A Politician afflicted (or why ignoring virulent anti-Semites does not make them go away)
Psychologists’ experiments back in the 1950s showed how easy it was to turn children belonging to competing teams into bitter enemies. Within a matter of days they sincerely loathed each other and were hell-bent on “teaching the other team a lesson”. With politicians it’s at once similar, and quite different, and not just because the word “sincerely” would be wildly out of place. Like children they know no pity to their opponents and don’t balk at any means. The question, however, is whether they themselves are in the team, or cleverly manipulate the players, setting them against each other.
People are finding it hard because of the crisis and they’re not up to complicated choices. They want to be told who’s to blame and for some saviour to promise that once they’ve dealt with the “enemy”, they’ll set about rescuing people. According to the long established principle that we’re not to blame, such “saviours” offer their team a package of answers, that is, culprits – the ones that hit you in the eye, so that it’s us and them.
That all this has long been poisoning the media and the very air we breathe is only half the problem. When the bacchanalia of hatred transcends all limits and the authorities do nothing, it is not surprising that citizens should doubt who precisely their Constitution was written for, and questions are raised abroad as to the worth of phrases about commitment to democratic values.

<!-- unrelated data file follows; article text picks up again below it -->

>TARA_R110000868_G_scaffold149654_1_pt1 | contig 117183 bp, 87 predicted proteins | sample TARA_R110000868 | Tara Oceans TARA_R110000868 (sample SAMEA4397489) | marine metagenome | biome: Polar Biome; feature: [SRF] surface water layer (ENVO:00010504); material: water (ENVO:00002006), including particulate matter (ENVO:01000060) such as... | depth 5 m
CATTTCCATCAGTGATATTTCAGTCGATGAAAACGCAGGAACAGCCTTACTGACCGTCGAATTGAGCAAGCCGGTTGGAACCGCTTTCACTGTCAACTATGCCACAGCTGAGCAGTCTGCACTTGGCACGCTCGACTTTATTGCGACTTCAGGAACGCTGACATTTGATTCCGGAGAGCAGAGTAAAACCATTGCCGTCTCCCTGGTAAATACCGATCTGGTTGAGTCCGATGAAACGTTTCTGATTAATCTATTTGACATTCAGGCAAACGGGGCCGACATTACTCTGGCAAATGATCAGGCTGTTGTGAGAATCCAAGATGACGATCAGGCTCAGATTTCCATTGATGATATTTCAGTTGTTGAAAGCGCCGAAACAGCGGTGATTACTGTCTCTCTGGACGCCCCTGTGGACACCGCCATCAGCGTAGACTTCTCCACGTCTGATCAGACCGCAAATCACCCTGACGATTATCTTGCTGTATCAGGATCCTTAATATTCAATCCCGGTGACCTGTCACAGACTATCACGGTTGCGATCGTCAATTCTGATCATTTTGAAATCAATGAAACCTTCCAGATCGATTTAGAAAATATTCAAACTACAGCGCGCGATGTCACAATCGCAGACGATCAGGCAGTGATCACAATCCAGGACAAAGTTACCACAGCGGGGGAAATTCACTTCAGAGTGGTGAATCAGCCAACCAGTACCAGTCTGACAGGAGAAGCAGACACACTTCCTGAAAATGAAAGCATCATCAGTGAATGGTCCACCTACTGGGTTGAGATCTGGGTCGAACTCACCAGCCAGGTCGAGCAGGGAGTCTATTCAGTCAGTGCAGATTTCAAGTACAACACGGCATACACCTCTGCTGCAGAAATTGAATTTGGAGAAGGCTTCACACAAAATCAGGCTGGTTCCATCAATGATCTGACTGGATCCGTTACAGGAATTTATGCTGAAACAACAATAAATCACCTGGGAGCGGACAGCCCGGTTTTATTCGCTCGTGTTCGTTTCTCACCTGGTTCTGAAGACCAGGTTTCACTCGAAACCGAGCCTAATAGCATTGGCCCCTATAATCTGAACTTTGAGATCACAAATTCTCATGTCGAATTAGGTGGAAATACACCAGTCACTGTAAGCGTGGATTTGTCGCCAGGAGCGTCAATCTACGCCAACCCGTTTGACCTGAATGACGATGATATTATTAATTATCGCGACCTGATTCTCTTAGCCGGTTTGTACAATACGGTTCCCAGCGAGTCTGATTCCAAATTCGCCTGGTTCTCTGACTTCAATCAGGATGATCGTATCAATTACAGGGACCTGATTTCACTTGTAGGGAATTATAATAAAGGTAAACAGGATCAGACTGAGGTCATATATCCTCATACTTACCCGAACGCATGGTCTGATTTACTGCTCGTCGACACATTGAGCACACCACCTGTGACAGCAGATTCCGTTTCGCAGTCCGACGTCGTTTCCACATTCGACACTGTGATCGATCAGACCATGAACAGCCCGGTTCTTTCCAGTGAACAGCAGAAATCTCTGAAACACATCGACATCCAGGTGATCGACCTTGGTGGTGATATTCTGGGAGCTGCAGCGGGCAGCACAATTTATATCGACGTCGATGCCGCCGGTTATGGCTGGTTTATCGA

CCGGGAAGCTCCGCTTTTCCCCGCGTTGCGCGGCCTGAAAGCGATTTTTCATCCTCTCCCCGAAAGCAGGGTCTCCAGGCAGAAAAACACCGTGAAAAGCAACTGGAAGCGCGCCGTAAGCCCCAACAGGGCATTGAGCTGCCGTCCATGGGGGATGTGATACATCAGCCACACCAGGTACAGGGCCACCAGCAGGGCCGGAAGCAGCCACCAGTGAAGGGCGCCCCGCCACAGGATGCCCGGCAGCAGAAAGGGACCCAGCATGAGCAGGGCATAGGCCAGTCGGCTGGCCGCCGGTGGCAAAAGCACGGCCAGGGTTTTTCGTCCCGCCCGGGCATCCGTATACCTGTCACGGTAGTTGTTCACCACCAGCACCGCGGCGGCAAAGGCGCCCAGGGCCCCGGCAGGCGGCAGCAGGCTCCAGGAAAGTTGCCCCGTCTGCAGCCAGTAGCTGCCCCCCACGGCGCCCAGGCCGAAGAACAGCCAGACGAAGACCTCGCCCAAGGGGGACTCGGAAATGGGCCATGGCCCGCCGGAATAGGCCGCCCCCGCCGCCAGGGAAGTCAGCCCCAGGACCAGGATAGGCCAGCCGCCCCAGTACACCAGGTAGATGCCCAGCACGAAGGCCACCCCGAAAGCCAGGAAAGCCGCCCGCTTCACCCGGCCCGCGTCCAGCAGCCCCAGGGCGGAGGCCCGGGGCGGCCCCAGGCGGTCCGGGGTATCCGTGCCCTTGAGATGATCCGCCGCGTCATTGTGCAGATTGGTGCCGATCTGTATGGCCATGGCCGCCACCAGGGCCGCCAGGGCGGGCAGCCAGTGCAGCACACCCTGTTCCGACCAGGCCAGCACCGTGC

For around a year now Serhiy Kirichenko, Deputy of the Kherson City Council, has been spreading a mixture of hysteria, hatred towards a political opponent and virulent anti-Semitism via the media and Internet.
It’s difficult not to suspect that all of this is directly linked with a fight for power and Kirichenko’s attempts to set voters against a political opponent. The fact that his efforts were in vain, and the opponent was re-elected Mayor, can hardly have had a beneficial effect on his psychological state or, seemingly, his ability to think rationally.
However what led to this bizarre metamorphosis of an apparently quite sane former National Deputy (MP) I will leave to political colleagues to consider – or psychologists.
It seems much more important to fathom how an elected representative of Ukrainian citizens can be allowed with effectively no obstruction to infect people with his diseased hatred for an entire ethnic group. It does happen that a person suddenly begins behaving in a thoroughly inadequate manner. For a while you ignore it but there comes a moment when it can simply no longer be endured. I imagine something similar happened in Kherson, since most of his former colleagues have broken off relations with Kirichenko and flung him out of their ranks.
However we cannot confine ourselves to fastidiousness or half-measures. What is in question is a current politician who in one way or another represents the country and its citizens, this including all Ukrainians who are Jewish. No less important is the fact that he is most actively spreading his poison via a media outlet under his control (the “Vik” newspaper and radio station, and the website http://www.grkontrol.org/jus.html) We have no right to wince and look away, assuming that everybody understands that these are diseased ravings. With his foul anti-Semitism, he insults all Ukrainians and can only bring shame upon the country.. Moreover, in conditions of crisis, when a person is so dementedly accusing any ethnic group of deliberately creating the problem and of being responsible for the ills which have supposedly befallen “Slavs”, the possible consequences are so terribly foreseeable that inaction is tantamount to a crime.